Karl Kautsky as Architect of the October Revolution
Part 2: 1917: The Bolsheviks Apply Kautsky’s Tactics

Lih, Lars T.
http://johnriddell.com/2019/07/05/karl-kautsky-as-architect-of-the-october-revolution-part-2/

Date Written:  05/07/2019
Year Published:  2019  
Resource Type:  Article
Cx Number:  CX23701

The Bolsheviks came into 1917 with two pieces of Kautsky advice firmly under their belts: enlist the peasantry as a revolutionary ally, and do not deviate from militant anti-agreementism.

Abstract: 
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Excerpt:

Throughout 1917, the final say in the composition of the government had always rested with the Soviet, for the simple but profound reason that it commanded the ultimate loyalty of the Petrograd workers and soldiers (that is, "real force"). Thus the February Revolution and the October Revolution gave rise to a government in essentially the same way: the relevant soviet authority spoke, and that was it. In February, there was indeed a real "insurrection" from below, but in October the so-called uprising was a police action set in motion by duly constituted authorities.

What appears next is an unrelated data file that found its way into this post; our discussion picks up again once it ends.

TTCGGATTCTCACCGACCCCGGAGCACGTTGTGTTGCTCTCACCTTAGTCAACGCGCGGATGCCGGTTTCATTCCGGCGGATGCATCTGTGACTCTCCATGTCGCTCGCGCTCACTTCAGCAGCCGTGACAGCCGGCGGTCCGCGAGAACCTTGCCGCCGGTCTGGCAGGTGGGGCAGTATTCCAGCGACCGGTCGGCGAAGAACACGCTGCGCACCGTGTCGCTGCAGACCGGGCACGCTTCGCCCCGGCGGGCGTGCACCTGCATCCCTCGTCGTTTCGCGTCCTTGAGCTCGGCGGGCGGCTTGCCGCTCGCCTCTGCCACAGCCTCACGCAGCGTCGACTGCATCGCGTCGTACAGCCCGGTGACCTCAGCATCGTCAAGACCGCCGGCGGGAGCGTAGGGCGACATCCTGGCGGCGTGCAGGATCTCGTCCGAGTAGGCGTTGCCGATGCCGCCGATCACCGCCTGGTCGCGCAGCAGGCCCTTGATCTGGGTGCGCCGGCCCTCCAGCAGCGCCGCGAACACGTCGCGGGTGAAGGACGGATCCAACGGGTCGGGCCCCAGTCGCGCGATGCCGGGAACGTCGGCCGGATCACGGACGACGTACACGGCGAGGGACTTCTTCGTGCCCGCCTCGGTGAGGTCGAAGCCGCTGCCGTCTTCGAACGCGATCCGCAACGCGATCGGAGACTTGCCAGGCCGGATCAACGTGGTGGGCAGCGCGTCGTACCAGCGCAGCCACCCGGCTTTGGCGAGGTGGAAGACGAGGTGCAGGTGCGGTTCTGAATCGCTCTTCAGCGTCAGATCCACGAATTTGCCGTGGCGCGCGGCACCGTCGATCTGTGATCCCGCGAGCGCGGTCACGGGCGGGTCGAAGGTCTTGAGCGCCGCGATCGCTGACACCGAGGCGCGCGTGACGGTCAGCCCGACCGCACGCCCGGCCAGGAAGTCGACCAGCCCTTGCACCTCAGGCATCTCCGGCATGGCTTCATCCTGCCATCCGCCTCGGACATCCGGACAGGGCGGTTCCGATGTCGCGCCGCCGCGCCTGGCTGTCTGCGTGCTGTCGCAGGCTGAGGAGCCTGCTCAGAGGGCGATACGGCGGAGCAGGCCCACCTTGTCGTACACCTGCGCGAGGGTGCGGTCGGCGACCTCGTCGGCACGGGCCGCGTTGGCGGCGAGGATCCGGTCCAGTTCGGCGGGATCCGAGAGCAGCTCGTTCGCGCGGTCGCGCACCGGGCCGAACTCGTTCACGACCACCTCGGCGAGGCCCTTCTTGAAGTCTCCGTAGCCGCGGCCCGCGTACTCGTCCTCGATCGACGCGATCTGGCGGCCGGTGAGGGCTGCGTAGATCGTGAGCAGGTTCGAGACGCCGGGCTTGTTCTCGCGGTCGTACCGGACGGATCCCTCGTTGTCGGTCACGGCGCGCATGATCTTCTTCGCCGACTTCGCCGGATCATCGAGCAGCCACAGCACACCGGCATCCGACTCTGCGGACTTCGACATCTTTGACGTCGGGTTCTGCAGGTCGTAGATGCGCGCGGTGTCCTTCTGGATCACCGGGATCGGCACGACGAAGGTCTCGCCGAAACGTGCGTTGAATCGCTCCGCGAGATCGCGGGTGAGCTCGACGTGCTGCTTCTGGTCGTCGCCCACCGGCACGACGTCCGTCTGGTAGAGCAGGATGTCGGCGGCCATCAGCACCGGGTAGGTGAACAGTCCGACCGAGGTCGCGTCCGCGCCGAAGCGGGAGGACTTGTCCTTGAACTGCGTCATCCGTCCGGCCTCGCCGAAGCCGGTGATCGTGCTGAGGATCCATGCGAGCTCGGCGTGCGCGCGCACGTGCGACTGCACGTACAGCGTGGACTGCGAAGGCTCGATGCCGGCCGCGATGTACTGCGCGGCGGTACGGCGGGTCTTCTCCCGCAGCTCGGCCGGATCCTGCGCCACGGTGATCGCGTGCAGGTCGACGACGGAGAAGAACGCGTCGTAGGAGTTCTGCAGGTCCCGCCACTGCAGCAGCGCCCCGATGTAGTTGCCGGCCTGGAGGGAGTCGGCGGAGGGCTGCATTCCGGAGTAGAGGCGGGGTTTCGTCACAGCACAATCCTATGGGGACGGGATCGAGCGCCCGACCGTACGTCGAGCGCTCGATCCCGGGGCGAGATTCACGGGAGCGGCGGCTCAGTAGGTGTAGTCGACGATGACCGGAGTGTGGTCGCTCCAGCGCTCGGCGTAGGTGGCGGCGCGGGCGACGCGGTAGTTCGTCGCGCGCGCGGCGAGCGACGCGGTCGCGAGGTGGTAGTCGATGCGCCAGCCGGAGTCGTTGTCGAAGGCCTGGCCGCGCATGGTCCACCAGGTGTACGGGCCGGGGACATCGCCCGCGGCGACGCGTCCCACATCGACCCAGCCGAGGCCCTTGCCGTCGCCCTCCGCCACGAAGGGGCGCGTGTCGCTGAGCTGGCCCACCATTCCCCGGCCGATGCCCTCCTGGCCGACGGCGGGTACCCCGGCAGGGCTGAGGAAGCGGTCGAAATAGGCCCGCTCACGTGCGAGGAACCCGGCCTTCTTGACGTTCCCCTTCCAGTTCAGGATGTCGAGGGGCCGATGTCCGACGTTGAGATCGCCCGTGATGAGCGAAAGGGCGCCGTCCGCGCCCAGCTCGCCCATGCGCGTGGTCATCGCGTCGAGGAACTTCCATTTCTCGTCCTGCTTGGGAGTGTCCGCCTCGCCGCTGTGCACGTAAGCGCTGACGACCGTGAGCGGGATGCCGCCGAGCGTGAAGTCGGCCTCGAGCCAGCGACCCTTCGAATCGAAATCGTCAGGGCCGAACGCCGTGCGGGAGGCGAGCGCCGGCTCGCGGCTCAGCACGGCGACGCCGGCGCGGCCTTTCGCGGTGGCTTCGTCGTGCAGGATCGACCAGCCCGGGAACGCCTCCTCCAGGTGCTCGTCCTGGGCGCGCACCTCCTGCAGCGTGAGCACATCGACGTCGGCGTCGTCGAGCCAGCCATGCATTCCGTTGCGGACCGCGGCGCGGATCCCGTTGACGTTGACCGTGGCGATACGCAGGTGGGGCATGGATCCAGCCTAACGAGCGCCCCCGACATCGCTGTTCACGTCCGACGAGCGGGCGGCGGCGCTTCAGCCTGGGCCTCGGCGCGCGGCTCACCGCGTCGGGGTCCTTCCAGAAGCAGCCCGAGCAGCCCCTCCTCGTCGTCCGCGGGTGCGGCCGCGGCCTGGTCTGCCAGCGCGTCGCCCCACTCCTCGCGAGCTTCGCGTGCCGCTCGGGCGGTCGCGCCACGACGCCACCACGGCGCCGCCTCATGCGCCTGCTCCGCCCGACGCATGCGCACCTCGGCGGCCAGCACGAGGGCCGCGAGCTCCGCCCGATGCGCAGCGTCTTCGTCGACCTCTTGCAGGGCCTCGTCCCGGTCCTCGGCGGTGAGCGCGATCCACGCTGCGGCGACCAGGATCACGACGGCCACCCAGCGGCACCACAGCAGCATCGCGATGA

One ill effect of the over-intense focus (I might even call it fetishism) on the October "insurrection" is to obscure the real problem with Bolshevik rule, which is neither the rejection of parliamentary forms nor the use of "insurrection." It is, plain and simple, the rapid and complete destruction of political freedom. The Bolsheviks started by outlawing political parties and newspapers (the Kadets were outlawed in December 1917) and ended up squeezing all independent political and civil life out of society. This was done by the time NEP was established in 1921 and the resulting suffocation of independent civil society was never dented until perestroika.

However, it must be strongly emphasized that at no time prior to October did Lenin or the Bolsheviks speak of "insurrection" as a method opposed to majority rule, nor can we find any hint of a project to destroy political freedom. Quite the opposite. The Bolsheviks had long defined themselves as champions of political freedom for Russia, and indeed Russian Social Democracy was key in giving Russia what political freedom it had in the decade before the revolution. But ultimately the significance of this fact fades before the realities of the system created during the civil war.
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